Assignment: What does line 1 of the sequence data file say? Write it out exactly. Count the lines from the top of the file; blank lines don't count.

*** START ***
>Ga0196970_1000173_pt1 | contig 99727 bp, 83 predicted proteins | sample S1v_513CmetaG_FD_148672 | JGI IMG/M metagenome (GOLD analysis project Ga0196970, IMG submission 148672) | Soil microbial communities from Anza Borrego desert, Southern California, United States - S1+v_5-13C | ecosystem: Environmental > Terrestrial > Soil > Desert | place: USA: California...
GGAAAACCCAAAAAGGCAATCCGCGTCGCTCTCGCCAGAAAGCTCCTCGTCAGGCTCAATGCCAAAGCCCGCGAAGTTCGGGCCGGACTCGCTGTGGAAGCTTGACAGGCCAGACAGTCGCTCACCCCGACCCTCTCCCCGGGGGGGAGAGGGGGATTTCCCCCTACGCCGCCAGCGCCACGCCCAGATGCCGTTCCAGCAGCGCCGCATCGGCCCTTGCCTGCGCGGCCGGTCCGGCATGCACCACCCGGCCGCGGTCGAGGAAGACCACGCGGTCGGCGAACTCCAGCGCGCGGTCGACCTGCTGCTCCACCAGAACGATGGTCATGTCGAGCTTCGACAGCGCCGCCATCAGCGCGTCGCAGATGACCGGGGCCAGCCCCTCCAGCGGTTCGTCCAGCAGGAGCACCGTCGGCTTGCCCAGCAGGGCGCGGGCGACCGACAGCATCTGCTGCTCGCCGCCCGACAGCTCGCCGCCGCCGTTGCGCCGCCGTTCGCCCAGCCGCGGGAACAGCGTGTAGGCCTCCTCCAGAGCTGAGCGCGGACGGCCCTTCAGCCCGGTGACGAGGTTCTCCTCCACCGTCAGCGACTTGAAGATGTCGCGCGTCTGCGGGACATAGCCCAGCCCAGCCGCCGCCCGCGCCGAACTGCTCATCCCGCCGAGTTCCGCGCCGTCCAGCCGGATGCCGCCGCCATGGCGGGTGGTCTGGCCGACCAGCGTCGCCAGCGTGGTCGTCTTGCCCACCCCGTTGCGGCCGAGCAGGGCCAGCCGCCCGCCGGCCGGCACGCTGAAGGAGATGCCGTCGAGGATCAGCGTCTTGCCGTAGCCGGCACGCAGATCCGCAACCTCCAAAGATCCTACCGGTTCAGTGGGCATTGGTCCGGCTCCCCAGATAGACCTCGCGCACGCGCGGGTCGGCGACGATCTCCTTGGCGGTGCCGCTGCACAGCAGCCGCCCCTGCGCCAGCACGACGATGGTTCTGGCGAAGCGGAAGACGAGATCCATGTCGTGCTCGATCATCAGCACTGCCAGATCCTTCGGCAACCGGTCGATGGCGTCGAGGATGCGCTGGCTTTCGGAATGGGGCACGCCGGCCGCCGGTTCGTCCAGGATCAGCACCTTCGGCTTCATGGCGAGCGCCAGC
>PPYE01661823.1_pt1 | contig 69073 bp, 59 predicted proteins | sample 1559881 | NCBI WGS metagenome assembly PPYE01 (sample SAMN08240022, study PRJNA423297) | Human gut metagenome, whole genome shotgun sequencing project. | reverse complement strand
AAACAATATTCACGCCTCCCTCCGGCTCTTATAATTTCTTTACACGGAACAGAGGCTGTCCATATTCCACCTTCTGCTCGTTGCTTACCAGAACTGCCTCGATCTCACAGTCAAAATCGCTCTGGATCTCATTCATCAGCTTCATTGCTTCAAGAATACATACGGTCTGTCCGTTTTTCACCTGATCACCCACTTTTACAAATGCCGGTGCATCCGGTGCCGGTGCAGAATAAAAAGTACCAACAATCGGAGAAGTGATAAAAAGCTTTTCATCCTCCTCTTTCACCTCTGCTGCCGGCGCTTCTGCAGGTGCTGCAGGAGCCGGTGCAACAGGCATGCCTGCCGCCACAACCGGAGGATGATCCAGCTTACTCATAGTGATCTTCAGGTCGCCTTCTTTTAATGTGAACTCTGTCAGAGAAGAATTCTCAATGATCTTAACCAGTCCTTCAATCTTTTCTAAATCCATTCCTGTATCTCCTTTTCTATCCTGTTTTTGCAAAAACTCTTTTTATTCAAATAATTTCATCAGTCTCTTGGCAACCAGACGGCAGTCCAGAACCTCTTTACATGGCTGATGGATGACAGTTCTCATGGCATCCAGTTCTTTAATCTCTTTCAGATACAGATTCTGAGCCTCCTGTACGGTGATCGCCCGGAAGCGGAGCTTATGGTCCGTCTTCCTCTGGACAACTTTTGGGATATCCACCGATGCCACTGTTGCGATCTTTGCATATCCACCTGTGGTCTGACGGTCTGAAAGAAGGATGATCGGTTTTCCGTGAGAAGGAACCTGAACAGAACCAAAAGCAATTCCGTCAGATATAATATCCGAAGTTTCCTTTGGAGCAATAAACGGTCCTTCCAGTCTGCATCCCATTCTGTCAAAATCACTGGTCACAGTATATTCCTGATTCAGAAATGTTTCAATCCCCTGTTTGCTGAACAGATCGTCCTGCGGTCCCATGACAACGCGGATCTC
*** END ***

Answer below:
>Ga0196970_1000173_pt1 | contig 99727 bp, 83 predicted proteins | sample S1v_513CmetaG_FD_148672 | JGI IMG/M metagenome (GOLD analysis project Ga0196970, IMG submission 148672) | Soil microbial communities from Anza Borrego desert, Southern California, United States - S1+v_5-13C | ecosystem: Environmental > Terrestrial > Soil > Desert | place: USA: California...